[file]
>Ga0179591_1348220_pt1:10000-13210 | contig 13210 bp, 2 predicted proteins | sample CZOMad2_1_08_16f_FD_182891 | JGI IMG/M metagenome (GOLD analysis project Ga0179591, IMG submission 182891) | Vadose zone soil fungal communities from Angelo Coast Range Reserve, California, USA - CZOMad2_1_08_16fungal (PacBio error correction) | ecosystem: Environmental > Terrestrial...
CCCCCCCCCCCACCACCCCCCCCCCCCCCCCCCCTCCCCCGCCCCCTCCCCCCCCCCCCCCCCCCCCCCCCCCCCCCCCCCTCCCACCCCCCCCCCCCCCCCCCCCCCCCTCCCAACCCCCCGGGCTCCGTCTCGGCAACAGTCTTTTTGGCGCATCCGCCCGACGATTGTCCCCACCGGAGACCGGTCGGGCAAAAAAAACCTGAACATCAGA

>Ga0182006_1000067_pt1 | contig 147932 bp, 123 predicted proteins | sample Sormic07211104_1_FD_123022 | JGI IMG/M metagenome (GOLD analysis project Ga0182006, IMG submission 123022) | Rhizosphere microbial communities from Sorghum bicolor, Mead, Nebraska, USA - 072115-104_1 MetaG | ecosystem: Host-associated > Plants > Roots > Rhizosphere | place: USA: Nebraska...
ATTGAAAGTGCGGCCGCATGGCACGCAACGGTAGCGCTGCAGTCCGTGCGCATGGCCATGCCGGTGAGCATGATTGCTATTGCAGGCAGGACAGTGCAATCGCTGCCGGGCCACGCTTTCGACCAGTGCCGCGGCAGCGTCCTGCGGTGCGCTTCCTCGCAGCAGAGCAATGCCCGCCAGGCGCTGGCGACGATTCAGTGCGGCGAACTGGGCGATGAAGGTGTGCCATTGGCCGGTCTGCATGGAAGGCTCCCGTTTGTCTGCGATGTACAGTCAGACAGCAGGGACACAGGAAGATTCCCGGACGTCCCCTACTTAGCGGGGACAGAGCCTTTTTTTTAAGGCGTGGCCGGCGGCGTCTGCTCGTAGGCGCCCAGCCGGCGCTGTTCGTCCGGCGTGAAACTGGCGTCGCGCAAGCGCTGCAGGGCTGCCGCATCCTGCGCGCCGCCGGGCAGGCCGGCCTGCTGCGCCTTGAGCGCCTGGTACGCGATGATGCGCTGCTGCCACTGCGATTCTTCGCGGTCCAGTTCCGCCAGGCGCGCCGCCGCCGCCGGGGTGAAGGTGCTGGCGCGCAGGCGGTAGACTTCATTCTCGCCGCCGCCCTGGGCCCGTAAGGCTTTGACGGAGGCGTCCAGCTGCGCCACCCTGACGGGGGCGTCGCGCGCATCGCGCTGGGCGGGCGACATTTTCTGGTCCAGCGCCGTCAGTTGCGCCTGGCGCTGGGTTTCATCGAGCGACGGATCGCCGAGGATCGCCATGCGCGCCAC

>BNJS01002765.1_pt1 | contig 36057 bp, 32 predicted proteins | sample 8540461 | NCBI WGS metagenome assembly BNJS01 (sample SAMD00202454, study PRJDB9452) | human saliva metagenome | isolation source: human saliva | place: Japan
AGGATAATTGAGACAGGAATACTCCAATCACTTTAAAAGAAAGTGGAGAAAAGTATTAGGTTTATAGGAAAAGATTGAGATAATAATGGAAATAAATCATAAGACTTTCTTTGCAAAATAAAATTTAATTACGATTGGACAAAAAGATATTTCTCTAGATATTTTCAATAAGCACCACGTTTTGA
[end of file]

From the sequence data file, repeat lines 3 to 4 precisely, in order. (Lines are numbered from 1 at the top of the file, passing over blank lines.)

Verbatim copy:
>Ga0182006_1000067_pt1 | contig 147932 bp, 123 predicted proteins | sample Sormic07211104_1_FD_123022 | JGI IMG/M metagenome (GOLD analysis project Ga0182006, IMG submission 123022) | Rhizosphere microbial communities from Sorghum bicolor, Mead, Nebraska, USA - 072115-104_1 MetaG | ecosystem: Host-associated > Plants > Roots > Rhizosphere | place: USA: Nebraska...
ATTGAAAGTGCGGCCGCATGGCACGCAACGGTAGCGCTGCAGTCCGTGCGCATGGCCATGCCGGTGAGCATGATTGCTATTGCAGGCAGGACAGTGCAATCGCTGCCGGGCCACGCTTTCGACCAGTGCCGCGGCAGCGTCCTGCGGTGCGCTTCCTCGCAGCAGAGCAATGCCCGCCAGGCGCTGGCGACGATTCAGTGCGGCGAACTGGGCGATGAAGGTGTGCCATTGGCCGGTCTGCATGGAAGGCTCCCGTTTGTCTGCGATGTACAGTCAGACAGCAGGGACACAGGAAGATTCCCGGACGTCCCCTACTTAGCGGGGACAGAGCCTTTTTTTTAAGGCGTGGCCGGCGGCGTCTGCTCGTAGGCGCCCAGCCGGCGCTGTTCGTCCGGCGTGAAACTGGCGTCGCGCAAGCGCTGCAGGGCTGCCGCATCCTGCGCGCCGCCGGGCAGGCCGGCCTGCTGCGCCTTGAGCGCCTGGTACGCGATGATGCGCTGCTGCCACTGCGATTCTTCGCGGTCCAGTTCCGCCAGGCGCGCCGCCGCCGCCGGGGTGAAGGTGCTGGCGCGCAGGCGGTAGACTTCATTCTCGCCGCCGCCCTGGGCCCGTAAGGCTTTGACGGAGGCGTCCAGCTGCGCCACCCTGACGGGGGCGTCGCGCGCATCGCGCTGGGCGGGCGACATTTTCTGGTCCAGCGCCGTCAGTTGCGCCTGGCGCTGGGTTTCATCGAGCGACGGATCGCCGAGGATCGCCATGCGCGCCAC